It was an enlightening time of destruction. And at the end of it I felt wiser, more confident, and more excited about rebuilding my vision in a new way. Not a moment has been wasted.

Artist, designer, and color expert Margie Deeb is the author of several beading books, including the popular The Beader’s Guide to Color and The Beader’s Color Palette. Her color palette book was named the Best Craft How-To Book of 2009 by the prestigious Library Journal.

Her articles regularly appear in Bead & Button and Beadwork magazines, and she writes regular columns for websites and magazines. She has appeared on the PBS show “Beads, Baubles, and Jewels.” Visit
Margie’s website for her books, jewelry, and more. She teaches color and design courses for artists, interior designers, and bead artists all over the U.S. Her color and beading classes are available online at CraftEdu.

About Margie Deeb

Margie Deeb's Online Workshops

Monday, January 10, 2011

Starting With Needle Felting

Somewhere you may have seen some cute little needle felted figure and thought to yourself: “I can do that!” Yes, you can!! Needle felting is fun and it is easy for even a beginner to have very successful results!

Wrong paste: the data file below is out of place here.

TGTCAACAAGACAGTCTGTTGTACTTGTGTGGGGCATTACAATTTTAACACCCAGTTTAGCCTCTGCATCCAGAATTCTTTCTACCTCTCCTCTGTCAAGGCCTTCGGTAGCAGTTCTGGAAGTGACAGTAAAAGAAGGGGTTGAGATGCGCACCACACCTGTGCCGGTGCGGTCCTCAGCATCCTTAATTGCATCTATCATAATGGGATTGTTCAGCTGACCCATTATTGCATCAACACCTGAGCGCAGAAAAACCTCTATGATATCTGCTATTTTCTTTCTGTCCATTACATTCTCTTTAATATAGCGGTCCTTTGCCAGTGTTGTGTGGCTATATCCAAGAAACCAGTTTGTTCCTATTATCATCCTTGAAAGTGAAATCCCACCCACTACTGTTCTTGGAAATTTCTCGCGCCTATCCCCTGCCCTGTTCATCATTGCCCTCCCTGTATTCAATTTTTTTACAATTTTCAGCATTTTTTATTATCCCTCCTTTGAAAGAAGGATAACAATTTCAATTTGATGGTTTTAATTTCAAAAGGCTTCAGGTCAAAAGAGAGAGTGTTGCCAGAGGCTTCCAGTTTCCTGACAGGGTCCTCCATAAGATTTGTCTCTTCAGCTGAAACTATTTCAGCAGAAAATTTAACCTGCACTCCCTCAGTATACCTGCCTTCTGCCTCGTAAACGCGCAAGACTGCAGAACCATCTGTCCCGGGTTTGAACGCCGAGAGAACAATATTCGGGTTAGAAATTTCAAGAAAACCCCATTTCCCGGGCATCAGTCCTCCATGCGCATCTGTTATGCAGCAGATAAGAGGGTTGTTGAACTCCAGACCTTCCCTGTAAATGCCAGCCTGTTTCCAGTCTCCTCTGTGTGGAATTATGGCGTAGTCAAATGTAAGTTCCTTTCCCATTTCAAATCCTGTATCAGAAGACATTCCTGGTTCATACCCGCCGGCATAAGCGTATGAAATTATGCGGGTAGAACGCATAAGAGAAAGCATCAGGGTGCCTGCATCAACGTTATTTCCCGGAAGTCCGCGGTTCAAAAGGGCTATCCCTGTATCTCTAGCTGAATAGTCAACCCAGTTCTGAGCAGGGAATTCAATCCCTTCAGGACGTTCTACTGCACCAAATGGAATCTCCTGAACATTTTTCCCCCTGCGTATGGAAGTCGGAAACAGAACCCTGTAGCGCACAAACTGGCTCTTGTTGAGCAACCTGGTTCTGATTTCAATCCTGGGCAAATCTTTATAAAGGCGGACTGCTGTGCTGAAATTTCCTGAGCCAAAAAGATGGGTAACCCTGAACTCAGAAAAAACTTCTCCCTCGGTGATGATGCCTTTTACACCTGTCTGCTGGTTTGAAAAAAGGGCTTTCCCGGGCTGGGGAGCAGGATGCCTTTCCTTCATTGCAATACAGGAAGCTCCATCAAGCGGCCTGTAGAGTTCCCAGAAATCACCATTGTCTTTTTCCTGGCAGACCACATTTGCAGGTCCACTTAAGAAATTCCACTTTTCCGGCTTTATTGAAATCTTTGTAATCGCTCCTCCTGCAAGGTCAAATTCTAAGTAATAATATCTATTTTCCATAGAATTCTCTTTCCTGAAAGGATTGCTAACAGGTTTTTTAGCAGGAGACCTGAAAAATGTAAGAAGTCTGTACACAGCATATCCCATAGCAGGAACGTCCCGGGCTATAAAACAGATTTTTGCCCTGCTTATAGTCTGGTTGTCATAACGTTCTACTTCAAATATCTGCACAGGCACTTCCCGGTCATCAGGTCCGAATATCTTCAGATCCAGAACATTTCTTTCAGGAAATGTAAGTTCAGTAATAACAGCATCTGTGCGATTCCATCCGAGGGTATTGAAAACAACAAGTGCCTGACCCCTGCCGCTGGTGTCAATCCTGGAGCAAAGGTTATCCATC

Needle felting is the process of using the barbs on the needles to force fibers together so that they can felt. The more you poke the fibers with the needles the denser and more firmly felted the fibers will become. Easy!!

So where do you start and what do you need?
The basic tools and materials you will need are felting needles, fiber and a work surface

• Felting needles are a unique tool that comes in different sizes and with different numbers of barbs. For a beginner, the most useful of available needles would be the #38 star needle. While most felting needles have triangular tips with barbs on the three edges, star needles have four edges. The more edges and barbs the faster the felting!
The #38 star is not the perfect needle for all needle felting tasks, but it is by far one of the most useful and all you really need to begin needle felting.

• There are so many types of fiber available for felting that it really would take a long time to discuss them all. I’m sure you don’t wish to endure the confusion of all that information, so let’s stick to the basics and discuss the most commonly used fiber for felting: wool. Even with wool there is a great deal of variety. Every breed of sheep produces wool that has unique characteristics and I’m sure I could confuse you just detailing all those varieties, but that really is more than a beginner needs to know. The two most commonly used wool fibers used for needle felting are Merino and Corriedale. These are named for the sheep breeds. Merino is extremely fine and soft to the touch. It is my preferred fiber. Merino fiber when needle felted produces a very smooth surface. Merino requires more effort to needle felt than does Corriedale. Corriedale is not as fine as Merino, but it felts beautifully. For the beginning needle felter, Corriedale is a wonderful choice! Both Merino and Corriedale are available in a lot of colors!